Cases reported "Language Disorders"

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11/20. Rule invention in the acquisition of morphology by a language-impaired child.

    This paper presents a case study of a language-impaired child who invented a unique morphophonologic rule for signaling the distinction between English singular and plural nouns. Conventional linguistic-phonetic analysis indicated that the child was producing the distinction suprasegmentally rather than segmentally. Acoustic-phonetic analysis of matched singular-plural noun pairs was performed in order to determine quantitatively which suprasegmental acoustic cues he used to signal the distinction. Results of a multivariate analysis of variance revealed that singular and plural productions were significantly different from one another on various fundamental frequency, duration, and intensity parameters. This example of a child's linguistic creativity is offered as further evidence in support of a model of language acquisition that emphasizes the cognitive aspects underlying linguistic regularities in child language. Clinical implications are also discussed.
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12/20. Development dysphasia and electroencephalographic abnormalities.

    Seven patients, six boys and one girl, ranging in age from 2 years 7 months to 5 years 6 months at first contact, presented with severe language delay and dysphasic errors. They were found to have markedly abnormal EEGs despite the fact that only two of the children had had febrile seizures. The EEG abnormalities consisted to spike-wave or sharp wave discharges in focal or bilateral synchronous fashion, and were not affected by anticonvulsants. The children had normal motor development and no dysmorphic features. Results of neurological examinations were normal. CT and isotope scans were unrevealing. intelligence, measured by a non-verbal scale, was normal. The authors suggest that an electrophysiological disturbance was the underlying cause of both the language deficits and the EEG abnormalities. The remarkably frequent occurrence of postmaturity (five of the seven cases) suggests that perinatal events may be an etiological factor.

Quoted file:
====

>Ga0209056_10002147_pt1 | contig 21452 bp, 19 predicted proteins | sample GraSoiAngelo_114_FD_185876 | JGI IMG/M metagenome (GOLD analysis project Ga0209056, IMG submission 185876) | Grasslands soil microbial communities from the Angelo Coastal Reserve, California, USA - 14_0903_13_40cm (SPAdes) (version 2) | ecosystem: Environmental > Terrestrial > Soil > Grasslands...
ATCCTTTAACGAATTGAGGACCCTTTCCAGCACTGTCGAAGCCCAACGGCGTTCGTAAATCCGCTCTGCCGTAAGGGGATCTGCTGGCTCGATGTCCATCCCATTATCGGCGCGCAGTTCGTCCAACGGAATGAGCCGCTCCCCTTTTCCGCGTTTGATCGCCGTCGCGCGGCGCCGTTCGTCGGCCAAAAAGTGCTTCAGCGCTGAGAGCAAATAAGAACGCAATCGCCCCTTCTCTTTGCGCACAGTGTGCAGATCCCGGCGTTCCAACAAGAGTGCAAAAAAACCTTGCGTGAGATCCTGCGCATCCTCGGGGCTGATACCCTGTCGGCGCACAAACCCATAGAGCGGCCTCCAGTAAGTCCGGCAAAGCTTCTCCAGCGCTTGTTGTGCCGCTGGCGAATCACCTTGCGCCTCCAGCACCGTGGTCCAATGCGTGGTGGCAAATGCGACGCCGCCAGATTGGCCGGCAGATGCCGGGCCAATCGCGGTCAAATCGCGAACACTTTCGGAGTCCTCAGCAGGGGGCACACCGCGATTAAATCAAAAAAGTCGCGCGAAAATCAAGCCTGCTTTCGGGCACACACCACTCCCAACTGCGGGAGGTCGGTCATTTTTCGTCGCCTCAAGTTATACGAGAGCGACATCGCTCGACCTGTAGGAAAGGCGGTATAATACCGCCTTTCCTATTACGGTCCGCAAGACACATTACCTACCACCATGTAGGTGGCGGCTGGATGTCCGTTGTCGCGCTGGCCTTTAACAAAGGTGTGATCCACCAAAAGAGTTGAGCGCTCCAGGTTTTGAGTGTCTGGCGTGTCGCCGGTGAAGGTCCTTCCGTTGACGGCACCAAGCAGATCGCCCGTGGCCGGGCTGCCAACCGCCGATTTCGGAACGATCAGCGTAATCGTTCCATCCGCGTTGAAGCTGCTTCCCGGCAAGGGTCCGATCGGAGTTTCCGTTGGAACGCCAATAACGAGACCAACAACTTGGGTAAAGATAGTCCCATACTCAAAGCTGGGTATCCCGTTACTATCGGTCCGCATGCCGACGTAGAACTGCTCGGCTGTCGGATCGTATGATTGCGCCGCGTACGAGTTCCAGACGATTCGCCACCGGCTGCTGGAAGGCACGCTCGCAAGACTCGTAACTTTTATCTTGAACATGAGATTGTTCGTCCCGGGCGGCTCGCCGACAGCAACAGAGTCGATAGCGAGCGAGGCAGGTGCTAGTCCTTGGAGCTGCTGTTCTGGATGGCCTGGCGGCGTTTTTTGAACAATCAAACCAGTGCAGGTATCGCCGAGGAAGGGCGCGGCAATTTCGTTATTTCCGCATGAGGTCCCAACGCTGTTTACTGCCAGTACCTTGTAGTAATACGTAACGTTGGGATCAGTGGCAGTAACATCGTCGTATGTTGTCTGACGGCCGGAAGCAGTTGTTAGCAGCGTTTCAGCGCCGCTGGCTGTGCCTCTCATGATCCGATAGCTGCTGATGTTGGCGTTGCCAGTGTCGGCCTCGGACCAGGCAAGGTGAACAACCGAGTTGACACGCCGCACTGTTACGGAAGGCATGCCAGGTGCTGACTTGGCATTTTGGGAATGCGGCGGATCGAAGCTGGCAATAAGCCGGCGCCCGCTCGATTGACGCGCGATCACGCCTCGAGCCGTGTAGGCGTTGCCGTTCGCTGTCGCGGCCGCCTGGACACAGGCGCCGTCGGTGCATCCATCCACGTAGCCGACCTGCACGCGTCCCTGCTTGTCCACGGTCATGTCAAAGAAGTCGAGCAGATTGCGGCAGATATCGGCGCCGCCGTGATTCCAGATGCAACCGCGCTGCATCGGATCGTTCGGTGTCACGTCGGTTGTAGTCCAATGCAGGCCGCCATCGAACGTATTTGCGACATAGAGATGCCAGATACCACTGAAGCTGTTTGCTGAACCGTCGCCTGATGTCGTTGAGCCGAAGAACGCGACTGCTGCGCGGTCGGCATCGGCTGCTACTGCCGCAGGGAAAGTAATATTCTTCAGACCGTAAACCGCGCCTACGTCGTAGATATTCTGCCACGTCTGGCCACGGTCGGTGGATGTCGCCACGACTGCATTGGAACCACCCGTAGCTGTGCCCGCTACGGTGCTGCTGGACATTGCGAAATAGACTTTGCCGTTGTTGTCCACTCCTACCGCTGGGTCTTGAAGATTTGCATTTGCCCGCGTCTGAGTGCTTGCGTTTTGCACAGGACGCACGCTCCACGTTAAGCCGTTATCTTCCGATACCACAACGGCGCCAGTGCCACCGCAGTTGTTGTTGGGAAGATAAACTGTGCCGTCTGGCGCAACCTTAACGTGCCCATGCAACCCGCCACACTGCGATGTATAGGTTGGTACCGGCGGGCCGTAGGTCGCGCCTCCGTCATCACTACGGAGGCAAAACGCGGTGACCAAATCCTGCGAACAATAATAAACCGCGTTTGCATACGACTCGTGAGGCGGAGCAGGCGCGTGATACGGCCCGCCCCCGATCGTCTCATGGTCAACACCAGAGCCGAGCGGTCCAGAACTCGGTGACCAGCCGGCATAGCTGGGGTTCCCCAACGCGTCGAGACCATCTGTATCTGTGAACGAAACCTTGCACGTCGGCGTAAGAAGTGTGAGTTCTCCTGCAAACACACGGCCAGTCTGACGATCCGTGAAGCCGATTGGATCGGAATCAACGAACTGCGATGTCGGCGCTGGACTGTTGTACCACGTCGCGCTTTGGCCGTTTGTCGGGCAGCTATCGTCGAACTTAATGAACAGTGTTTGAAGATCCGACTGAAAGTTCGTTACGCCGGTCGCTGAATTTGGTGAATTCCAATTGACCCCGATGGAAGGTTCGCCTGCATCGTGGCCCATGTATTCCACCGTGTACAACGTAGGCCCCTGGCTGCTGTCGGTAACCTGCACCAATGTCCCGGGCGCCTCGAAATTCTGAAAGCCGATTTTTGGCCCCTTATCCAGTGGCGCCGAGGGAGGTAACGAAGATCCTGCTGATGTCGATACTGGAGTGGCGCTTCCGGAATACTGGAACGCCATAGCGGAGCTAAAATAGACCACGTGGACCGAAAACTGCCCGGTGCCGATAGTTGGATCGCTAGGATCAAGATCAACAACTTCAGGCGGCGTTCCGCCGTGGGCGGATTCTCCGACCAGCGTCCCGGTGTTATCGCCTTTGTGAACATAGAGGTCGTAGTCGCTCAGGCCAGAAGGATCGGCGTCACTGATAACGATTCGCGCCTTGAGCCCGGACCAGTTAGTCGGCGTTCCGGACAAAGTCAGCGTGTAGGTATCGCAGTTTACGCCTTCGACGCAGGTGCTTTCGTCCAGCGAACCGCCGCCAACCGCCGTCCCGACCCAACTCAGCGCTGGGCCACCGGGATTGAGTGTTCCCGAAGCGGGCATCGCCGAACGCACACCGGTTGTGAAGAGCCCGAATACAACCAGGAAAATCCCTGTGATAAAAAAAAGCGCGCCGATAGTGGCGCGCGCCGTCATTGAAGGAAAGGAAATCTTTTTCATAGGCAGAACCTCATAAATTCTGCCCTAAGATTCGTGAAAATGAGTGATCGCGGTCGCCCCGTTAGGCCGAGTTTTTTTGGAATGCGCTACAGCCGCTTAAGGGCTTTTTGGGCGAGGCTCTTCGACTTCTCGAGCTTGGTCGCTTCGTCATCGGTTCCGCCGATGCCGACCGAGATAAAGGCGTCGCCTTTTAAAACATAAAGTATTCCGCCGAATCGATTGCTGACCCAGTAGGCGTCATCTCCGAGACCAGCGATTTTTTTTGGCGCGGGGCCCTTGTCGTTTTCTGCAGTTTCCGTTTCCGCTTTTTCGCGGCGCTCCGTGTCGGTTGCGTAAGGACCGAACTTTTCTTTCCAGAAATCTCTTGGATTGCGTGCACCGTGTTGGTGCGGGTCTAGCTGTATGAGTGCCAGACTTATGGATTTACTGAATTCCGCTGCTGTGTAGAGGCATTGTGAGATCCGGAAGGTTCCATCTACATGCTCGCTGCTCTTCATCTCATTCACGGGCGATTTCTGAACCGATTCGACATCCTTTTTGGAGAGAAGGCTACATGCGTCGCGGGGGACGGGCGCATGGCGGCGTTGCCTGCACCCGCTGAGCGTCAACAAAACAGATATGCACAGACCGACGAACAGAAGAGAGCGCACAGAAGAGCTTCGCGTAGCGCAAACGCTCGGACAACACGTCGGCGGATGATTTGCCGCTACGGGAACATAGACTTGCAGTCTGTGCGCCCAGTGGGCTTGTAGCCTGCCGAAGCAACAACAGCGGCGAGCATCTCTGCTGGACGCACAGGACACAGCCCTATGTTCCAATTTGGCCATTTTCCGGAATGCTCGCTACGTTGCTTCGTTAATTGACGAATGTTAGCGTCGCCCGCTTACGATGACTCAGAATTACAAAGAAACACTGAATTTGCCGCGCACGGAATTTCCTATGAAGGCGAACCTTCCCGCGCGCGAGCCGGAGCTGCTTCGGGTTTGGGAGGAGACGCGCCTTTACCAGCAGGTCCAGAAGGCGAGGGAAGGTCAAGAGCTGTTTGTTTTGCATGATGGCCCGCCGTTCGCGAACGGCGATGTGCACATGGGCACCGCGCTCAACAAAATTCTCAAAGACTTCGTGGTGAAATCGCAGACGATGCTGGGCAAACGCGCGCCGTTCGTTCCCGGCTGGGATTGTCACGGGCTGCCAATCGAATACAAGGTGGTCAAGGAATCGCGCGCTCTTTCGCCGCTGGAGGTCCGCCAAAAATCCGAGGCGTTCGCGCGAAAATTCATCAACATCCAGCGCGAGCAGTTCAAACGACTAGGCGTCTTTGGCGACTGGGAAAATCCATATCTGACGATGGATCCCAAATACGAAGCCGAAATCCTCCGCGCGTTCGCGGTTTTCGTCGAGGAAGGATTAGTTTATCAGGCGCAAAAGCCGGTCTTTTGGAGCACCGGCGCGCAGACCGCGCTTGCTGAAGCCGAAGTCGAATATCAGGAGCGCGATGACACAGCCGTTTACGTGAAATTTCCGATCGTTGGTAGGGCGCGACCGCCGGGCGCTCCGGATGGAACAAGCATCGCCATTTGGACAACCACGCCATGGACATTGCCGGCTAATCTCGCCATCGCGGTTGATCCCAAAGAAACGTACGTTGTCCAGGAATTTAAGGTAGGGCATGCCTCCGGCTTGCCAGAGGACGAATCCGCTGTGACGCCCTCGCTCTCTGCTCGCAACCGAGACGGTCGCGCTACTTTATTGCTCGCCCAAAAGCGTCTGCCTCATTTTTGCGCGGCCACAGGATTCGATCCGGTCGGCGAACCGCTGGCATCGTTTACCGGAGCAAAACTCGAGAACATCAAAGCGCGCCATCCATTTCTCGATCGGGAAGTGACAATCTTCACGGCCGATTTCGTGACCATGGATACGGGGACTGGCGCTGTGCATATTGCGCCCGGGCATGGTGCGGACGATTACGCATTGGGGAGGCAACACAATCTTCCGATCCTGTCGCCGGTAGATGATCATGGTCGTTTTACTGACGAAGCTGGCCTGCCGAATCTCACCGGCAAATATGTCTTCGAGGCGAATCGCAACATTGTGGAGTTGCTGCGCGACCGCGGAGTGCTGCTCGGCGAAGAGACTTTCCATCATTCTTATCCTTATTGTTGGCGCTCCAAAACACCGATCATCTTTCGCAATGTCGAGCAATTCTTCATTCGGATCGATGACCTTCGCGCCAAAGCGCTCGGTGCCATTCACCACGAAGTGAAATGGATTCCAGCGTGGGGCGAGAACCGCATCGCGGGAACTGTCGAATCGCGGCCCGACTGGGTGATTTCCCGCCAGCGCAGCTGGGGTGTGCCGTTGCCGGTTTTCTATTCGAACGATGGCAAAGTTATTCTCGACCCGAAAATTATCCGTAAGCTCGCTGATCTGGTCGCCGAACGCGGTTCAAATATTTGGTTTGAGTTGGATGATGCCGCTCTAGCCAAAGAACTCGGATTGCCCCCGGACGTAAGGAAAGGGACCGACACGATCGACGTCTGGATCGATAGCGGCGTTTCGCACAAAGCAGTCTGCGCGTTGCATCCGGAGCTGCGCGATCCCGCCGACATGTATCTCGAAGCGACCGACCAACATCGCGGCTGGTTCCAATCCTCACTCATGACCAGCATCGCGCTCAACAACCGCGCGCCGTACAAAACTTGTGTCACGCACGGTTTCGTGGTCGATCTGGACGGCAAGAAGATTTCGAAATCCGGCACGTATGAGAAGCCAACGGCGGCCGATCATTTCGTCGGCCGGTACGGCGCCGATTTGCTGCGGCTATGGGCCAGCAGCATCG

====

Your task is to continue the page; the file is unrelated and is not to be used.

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13/20. The semantics of verbs in the dissolution and development of language.

    Evidence of the dissolution (DL) of verbs was examined in the written logs kept daily for 4 1/2 years by a woman (Mrs. W) who suffered from cerebral atrophy of unknown origin. Results were compared with similar analyses of written samples obtained from elementary school children (CWL), from normal adults (AWL) and from the literature on early oral language development (COL). The major finding of this study was that the sequence of the dissolution of verbs, in terms of the meanings expressed, mirrored the sequence of early acquisition. In the DL data reported here, Mrs. W continued to write about dynamic events after she ceased writing about stative events; in COL, children talk about dynamic events before stative events. Based on the AWL and CWL data, frequency of use is rejected as an explanation for the dominance and stability of dynamic relations in DL. Rather, it is suggested that the expression of dynamic relations may be less complex than the expression of stative relations due to possible differences in imagery and implication, but particularly due to the linguistic contexts in which each can be expressed.
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14/20. Primary progressive aphasia. An uncommon masquerader of psychiatric disorders.

    Primary progressive aphasia is a recently described, uncommon language disorder with unclear etiological and clinical boundaries. The infrequency and ambiguity of the syndrome may prompt psychiatric consultation. The authors review the pertinent features of one such referral, including a brief literature review of the salient aspects of the differential diagnosis, and note the implications for appropriate treatment.
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15/20. Differential recovery from impairment to the phonological lexicon.